Perhaps like me, you are fumbling through expectations and planned goals. Maybe the way you have juggled your routine recently is no longer working well for you or your home. Perhaps you’re waiting for someone to give you permission to pause, to plant yourself by a tree in silence. If so, here it is. Be still. Put aside the checklist or the children or the dinner, and simply listen. What do you hear? Maybe you are not where you want to be mid-year. Maybe your family is still working through something hard or your timing is simply out of sync. Maybe you feel overwhelmed by debt or by a project or feel chased by a need for more, a feeling of scarcity. Maybe your marriage is struggling or your homeschool year ended flat or your children are really difficult right now. Friend, be gentle with yourself, with your expectations and demands as you grow. I have been reminding myself again this week, I don’t have to do everything at once, and neither do you. Allow a few plates to fall and break, and watch how you survive. Take a deep, soul-filling breath and examine what is really most important for you, for your home right now. Allow the pain points to rise, the gaping wounds to reveal themselves. It’s the first step in healing.
Nurturing and strengthening my inner person––my mind, emotions, and spirit––are crucial to all I do as a wife, mother, mentor, writer and so on, although when the plates of responsibility stack up, I can forget my need for that space and reflection. I assure you it is just as crucial for you, too, although the practice of how that works out for each of us will vary. I encourage you, make time to nurture your inner person, especially if you live and work with people, even if you are extroverted. Here are a few ways I have or do currently make time.
HOW TO MAKE TIME FOR THE SOUL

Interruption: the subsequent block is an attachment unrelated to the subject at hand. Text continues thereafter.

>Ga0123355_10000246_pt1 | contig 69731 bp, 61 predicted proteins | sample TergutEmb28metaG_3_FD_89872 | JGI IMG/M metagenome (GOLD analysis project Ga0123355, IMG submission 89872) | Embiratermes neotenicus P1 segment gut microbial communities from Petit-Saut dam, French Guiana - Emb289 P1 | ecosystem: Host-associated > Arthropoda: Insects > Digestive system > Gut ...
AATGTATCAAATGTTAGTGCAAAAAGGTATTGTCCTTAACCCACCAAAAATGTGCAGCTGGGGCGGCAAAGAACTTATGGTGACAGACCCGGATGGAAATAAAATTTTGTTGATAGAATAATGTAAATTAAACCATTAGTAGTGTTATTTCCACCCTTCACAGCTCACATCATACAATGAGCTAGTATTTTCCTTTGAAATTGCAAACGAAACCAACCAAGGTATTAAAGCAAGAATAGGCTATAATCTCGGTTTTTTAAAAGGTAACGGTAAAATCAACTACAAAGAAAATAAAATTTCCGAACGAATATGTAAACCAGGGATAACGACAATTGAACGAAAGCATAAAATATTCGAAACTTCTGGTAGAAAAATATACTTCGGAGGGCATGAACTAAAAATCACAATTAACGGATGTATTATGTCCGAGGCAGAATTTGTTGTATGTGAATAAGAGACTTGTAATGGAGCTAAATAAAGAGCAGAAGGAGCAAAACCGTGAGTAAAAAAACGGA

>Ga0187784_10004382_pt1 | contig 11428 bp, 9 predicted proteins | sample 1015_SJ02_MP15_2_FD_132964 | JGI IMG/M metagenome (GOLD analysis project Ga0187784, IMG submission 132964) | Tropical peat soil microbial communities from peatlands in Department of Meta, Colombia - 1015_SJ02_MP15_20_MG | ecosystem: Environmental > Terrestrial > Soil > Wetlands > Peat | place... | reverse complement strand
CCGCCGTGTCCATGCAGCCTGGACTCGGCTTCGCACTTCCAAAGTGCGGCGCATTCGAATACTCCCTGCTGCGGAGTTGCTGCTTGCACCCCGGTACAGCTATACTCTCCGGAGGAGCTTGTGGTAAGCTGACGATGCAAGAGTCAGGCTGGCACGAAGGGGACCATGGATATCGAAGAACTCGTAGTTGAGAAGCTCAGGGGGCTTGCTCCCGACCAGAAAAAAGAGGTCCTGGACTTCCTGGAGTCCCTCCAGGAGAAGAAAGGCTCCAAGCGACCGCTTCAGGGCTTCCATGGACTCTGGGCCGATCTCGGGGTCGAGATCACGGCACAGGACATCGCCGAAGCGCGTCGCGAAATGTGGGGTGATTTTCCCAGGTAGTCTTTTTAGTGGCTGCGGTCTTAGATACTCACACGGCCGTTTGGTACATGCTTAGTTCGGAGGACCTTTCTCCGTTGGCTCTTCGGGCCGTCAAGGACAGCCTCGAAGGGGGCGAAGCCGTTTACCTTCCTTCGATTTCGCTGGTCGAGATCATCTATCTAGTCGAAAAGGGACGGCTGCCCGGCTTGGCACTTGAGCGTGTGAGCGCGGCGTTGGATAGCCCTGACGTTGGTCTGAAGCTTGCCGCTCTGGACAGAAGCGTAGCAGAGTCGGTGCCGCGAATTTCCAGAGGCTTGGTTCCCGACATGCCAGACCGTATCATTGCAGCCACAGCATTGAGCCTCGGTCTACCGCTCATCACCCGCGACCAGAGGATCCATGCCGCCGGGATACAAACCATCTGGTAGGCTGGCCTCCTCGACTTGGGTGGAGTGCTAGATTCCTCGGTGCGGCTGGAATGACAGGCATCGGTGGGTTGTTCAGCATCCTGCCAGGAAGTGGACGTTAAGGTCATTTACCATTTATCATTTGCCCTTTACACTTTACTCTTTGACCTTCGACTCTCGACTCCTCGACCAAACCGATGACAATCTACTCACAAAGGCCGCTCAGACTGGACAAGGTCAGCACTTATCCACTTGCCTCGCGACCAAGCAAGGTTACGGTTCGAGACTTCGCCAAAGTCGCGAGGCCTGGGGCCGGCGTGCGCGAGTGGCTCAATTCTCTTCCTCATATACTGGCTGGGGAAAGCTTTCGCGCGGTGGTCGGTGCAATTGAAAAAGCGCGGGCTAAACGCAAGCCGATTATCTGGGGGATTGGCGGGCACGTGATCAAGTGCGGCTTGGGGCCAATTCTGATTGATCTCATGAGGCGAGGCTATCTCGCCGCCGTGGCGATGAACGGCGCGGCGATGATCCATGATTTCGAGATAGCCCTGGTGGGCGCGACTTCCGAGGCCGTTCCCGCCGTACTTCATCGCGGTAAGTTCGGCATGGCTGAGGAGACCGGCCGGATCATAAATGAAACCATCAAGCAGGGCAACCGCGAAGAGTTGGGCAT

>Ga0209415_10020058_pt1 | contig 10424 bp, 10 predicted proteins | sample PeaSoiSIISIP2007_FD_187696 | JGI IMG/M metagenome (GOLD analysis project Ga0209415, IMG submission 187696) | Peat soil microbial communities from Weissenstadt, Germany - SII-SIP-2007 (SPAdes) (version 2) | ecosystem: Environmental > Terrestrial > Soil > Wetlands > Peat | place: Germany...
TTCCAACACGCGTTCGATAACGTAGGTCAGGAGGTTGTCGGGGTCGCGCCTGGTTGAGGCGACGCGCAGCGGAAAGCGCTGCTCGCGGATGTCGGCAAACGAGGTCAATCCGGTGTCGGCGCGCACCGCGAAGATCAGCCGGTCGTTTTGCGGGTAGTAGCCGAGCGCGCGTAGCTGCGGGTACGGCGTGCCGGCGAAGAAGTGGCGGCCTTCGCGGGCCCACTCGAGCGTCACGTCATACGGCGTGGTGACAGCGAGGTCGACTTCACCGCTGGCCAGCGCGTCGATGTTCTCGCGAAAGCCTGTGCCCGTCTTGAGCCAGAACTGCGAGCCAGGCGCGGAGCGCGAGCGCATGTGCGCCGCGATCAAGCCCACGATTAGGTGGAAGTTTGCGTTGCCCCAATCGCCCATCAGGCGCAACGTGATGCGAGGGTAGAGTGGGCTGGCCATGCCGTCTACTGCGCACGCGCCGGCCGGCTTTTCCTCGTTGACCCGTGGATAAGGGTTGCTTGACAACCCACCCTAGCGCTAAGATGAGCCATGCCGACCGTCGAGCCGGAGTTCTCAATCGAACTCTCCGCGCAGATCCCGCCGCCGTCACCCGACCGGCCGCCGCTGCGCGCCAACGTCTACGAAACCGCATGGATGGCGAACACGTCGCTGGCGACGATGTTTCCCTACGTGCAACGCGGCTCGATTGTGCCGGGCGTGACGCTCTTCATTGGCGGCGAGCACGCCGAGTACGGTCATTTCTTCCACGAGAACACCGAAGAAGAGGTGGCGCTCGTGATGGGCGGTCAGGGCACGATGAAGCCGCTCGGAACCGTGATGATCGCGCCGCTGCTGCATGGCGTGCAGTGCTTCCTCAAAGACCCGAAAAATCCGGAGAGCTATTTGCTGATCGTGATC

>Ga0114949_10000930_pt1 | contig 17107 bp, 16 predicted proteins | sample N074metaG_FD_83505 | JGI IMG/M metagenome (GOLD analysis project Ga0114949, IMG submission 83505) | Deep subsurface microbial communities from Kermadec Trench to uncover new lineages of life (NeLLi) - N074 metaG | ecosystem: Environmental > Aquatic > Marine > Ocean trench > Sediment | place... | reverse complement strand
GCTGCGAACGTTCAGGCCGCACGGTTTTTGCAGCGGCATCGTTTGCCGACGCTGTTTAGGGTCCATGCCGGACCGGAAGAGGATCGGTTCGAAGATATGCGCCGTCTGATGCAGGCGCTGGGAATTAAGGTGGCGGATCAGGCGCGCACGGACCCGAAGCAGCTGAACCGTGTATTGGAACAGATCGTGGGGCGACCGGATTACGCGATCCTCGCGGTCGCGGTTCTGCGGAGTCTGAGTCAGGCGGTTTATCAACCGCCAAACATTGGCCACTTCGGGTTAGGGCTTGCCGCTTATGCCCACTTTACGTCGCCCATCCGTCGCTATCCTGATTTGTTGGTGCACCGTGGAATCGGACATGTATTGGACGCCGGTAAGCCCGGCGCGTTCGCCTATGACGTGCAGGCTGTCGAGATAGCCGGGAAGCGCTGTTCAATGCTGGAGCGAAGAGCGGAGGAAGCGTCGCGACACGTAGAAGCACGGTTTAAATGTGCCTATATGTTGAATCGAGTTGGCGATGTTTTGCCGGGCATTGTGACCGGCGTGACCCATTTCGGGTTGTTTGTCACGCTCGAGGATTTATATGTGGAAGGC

set an alarm or reminder for a specific time each day/ It’s unromantic, but so practical. My favorite time to read, write, and pray is first thing in the morning, so I always have an alarm set during the week. But setting an alarm doesn’t need to be for the morning, consider parts of your day that might work best for your own person and set an alarm to remind you to pause for a bit of time.
practice with your children / When our children were younger and not/sleeping at all hours, we had a quiet hour in the afternoon, often coinciding with nap time. The older children could read on their beds or listen to audiobooks and I enjoyed my own quiet, too (and sometimes a nap).
use intentional screentime for the children / I know, I know, but a 30-60 minute window in the day for screens for your children or teens can be the exact gift of time you need as a mother or homeschooler. Be intentional with the time to do something restorative, to make time for the soul.
identify time-sucks / Look to how you already use your hours? Are there blocks of time dedicated to mindless scrolling on your phone, or Netflix binging, or another unnecessary activity to replace or adjust for time alone.
take a day of solitude / We do this quarterly, and it is so, so wonderful. I wrote more ideas over here.